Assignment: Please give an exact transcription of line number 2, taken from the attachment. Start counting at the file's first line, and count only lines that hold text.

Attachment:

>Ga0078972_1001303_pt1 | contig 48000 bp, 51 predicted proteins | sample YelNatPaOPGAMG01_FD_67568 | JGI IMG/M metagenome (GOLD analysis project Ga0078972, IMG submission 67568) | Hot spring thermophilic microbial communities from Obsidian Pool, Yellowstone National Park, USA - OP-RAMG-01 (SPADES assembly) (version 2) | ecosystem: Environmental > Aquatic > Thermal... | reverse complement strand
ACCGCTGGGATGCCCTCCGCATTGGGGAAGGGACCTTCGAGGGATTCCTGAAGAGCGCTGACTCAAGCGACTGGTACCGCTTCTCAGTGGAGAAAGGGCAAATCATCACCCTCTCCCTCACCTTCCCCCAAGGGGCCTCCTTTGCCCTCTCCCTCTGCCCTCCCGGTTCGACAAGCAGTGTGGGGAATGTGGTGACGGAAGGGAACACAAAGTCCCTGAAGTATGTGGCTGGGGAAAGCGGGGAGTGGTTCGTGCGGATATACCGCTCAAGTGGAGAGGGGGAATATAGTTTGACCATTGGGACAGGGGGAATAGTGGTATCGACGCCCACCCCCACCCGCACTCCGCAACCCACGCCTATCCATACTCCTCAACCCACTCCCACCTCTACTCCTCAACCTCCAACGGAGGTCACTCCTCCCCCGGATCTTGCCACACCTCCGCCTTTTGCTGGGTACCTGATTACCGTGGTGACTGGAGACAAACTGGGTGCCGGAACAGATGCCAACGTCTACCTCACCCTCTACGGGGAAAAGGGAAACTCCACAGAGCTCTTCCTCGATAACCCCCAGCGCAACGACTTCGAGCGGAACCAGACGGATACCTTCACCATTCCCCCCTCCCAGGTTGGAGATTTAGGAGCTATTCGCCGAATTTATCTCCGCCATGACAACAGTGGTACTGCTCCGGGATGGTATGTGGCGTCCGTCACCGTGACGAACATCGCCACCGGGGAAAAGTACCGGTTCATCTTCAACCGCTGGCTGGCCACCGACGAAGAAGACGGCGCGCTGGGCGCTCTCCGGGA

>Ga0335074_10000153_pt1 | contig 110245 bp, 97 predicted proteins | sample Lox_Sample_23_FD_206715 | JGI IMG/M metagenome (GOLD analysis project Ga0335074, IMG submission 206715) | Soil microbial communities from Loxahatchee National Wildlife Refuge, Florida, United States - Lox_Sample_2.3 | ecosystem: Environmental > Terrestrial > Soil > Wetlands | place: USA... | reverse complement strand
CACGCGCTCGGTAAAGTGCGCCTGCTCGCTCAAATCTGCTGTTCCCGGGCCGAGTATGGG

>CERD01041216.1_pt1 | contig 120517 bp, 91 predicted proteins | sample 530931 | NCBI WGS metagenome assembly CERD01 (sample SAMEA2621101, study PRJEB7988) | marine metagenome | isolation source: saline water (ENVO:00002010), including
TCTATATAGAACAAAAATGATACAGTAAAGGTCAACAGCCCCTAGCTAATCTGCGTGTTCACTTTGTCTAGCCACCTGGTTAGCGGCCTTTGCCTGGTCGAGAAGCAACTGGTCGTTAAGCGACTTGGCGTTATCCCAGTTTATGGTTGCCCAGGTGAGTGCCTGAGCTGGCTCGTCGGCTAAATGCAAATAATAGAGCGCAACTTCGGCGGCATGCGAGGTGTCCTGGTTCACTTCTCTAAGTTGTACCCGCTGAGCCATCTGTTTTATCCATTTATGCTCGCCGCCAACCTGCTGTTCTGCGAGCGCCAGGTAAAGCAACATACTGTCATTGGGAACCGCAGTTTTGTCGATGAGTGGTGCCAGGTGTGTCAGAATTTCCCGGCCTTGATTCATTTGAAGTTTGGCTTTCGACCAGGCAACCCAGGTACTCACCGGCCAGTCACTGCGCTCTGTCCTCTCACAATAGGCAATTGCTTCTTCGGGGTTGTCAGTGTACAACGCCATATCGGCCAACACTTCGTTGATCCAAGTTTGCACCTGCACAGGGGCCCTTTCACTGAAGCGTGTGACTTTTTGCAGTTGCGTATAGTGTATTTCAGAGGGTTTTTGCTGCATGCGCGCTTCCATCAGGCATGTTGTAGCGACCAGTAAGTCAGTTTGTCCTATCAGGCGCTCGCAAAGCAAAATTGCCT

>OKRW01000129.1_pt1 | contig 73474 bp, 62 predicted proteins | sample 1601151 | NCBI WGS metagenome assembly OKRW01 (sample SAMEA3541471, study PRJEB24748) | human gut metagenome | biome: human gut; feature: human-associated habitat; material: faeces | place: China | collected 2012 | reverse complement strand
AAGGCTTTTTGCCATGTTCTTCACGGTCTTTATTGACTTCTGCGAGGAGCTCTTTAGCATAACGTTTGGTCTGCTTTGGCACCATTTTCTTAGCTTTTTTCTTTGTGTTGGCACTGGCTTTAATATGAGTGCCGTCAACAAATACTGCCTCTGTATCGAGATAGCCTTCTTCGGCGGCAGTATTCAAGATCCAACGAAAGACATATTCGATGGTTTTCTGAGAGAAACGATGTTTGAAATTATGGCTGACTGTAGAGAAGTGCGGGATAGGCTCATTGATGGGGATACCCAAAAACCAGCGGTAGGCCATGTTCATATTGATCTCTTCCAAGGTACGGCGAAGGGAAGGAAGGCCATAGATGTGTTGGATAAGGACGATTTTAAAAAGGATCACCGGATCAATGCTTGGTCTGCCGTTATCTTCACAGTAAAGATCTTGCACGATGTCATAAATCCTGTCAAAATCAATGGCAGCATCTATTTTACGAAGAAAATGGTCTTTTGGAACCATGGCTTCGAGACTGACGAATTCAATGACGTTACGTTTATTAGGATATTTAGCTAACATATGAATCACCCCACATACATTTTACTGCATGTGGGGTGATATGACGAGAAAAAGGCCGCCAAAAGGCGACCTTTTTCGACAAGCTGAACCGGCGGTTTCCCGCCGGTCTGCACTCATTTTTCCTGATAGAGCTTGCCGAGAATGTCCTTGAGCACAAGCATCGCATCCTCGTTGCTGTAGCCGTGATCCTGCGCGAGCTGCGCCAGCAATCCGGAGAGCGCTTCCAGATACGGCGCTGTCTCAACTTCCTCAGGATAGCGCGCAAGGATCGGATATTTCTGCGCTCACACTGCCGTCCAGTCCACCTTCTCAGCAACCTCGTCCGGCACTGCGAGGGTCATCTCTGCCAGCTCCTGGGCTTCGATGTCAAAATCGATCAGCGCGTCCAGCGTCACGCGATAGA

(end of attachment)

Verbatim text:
ACCGCTGGGATGCCCTCCGCATTGGGGAAGGGACCTTCGAGGGATTCCTGAAGAGCGCTGACTCAAGCGACTGGTACCGCTTCTCAGTGGAGAAAGGGCAAATCATCACCCTCTCCCTCACCTTCCCCCAAGGGGCCTCCTTTGCCCTCTCCCTCTGCCCTCCCGGTTCGACAAGCAGTGTGGGGAATGTGGTGACGGAAGGGAACACAAAGTCCCTGAAGTATGTGGCTGGGGAAAGCGGGGAGTGGTTCGTGCGGATATACCGCTCAAGTGGAGAGGGGGAATATAGTTTGACCATTGGGACAGGGGGAATAGTGGTATCGACGCCCACCCCCACCCGCACTCCGCAACCCACGCCTATCCATACTCCTCAACCCACTCCCACCTCTACTCCTCAACCTCCAACGGAGGTCACTCCTCCCCCGGATCTTGCCACACCTCCGCCTTTTGCTGGGTACCTGATTACCGTGGTGACTGGAGACAAACTGGGTGCCGGAACAGATGCCAACGTCTACCTCACCCTCTACGGGGAAAAGGGAAACTCCACAGAGCTCTTCCTCGATAACCCCCAGCGCAACGACTTCGAGCGGAACCAGACGGATACCTTCACCATTCCCCCCTCCCAGGTTGGAGATTTAGGAGCTATTCGCCGAATTTATCTCCGCCATGACAACAGTGGTACTGCTCCGGGATGGTATGTGGCGTCCGTCACCGTGACGAACATCGCCACCGGGGAAAAGTACCGGTTCATCTTCAACCGCTGGCTGGCCACCGACGAAGAAGACGGCGCGCTGGGCGCTCTCCGGGA